MICHELANGELO LOVELACE SR., “Trigger Happy,” 1998 (acrylic on canvas, 54 x 58.5 inches). | © Michelangelo Lovelace Sr., Courtesy the artist and Fort Gansevoort

 


MICHELANGELO LOVELACE SR., “A Night at the Drive-In,” 2009 (acrylic on canvas, 35 x 36 inches). | © Michelangelo Lovelace Sr., Courtesy the artist and Fort Gansevoort

 


Installation view of “Michelangelo Lovelace: The Land, Paintings from 1994-2016,” Fort Gansevoort New York (May 3-June 30, 2018). | Courtesy Fort Gansevoort

 


MICHELANGELO LOVELACE SR., “Welcome to the Party,” 2014 (acrylic on canvas, 39 x 48 inches). | © Michelangelo Lovelace Sr., Courtesy the artist and Fort Gansevoort

 


MICHELANGELO LOVELACE SR., “Who’s House,” 2014 (acrylic on canvas, 22.5 x 21.5 inches). | © Michelangelo Lovelace Sr., Courtesy the artist and Fort Gansevoort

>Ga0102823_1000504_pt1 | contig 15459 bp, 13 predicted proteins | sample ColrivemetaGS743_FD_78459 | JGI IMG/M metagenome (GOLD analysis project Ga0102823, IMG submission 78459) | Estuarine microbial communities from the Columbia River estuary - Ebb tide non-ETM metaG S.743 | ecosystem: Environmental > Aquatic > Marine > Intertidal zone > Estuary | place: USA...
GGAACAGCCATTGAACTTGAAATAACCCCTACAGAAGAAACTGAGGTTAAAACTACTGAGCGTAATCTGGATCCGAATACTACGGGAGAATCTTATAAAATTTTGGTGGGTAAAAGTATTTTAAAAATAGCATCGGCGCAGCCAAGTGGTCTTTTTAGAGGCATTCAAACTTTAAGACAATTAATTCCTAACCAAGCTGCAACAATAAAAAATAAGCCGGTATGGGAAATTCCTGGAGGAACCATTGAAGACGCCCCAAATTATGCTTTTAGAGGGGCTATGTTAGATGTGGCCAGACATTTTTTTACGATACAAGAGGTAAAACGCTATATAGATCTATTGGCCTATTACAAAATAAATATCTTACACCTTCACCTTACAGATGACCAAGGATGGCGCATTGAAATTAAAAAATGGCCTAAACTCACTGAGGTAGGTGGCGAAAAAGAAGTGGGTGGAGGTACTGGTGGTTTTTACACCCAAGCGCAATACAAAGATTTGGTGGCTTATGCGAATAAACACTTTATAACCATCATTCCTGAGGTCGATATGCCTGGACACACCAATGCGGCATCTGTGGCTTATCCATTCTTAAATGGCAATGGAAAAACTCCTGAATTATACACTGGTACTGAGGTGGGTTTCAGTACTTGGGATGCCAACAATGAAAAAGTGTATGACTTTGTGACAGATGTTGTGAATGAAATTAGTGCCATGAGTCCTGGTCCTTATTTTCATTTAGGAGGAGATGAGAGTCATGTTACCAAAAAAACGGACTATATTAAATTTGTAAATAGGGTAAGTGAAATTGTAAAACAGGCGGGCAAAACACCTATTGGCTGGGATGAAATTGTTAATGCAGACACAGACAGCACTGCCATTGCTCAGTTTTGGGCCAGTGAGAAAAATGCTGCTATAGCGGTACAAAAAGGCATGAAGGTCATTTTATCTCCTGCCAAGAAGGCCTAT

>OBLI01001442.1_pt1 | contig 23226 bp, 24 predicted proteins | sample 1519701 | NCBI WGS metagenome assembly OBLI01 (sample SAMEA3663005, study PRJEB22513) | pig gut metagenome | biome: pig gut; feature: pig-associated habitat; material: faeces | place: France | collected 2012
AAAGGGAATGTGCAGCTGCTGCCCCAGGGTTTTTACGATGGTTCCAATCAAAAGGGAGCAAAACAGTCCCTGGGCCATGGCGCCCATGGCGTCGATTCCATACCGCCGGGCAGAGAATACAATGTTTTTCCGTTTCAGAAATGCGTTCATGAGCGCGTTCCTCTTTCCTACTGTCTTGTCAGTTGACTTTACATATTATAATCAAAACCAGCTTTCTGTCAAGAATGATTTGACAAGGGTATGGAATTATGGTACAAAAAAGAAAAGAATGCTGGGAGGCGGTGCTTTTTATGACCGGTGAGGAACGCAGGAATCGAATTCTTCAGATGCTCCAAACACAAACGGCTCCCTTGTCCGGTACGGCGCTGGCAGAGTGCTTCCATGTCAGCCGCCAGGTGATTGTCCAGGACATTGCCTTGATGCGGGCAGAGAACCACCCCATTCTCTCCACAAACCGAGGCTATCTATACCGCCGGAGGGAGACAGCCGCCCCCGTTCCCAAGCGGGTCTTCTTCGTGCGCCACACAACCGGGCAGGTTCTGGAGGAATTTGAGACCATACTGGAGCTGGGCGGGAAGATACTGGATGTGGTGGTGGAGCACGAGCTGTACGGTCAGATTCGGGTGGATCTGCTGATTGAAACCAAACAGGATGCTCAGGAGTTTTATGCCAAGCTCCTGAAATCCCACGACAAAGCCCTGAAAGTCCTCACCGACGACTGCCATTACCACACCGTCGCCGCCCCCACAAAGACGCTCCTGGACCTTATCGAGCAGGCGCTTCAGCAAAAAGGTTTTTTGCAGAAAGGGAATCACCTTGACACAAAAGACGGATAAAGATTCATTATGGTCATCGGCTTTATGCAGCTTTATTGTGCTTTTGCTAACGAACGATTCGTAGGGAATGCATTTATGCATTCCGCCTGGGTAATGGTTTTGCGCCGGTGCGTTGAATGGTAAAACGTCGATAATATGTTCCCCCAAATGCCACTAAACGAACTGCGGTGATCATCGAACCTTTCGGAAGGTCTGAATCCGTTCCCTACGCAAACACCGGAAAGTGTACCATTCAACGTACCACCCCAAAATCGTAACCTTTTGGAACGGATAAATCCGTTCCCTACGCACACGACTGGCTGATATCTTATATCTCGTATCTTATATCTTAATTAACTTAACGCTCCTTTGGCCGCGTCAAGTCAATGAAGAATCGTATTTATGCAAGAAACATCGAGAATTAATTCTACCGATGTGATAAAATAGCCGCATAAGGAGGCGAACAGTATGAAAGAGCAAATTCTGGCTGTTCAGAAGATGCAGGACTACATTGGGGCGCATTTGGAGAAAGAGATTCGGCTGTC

MICHELANGELO LOVELACE SR., The Wheel Of Poverty, 1997 (acrylic on textured canvas, 48 x 66 inches). | © Michelangelo Lovelace Sr., Courtesy the artist and Fort Gansevoort

 


Installation view of “Michelangelo Lovelace: The Land, Paintings from 1994-2016,” Fort Gansevoort New York (May 3-June 30, 2018). | Courtesy Fort Gansevoort

 


MICHELANGELO LOVELACE SR., “Life Trapped in the Bottle,” 2004 (acrylic on textured canvas, 63.5 x 44.5 inches). | © Michelangelo Lovelace Sr., Courtesy the artist and Fort Gansevoort

 


MICHELANGELO LOVELACE SR., “Champagne Dreams,” 2016 (acrylic on canvas, 39 x 36 inches). | © Michelangelo Lovelace Sr., Courtesy the artist and Fort Gansevoort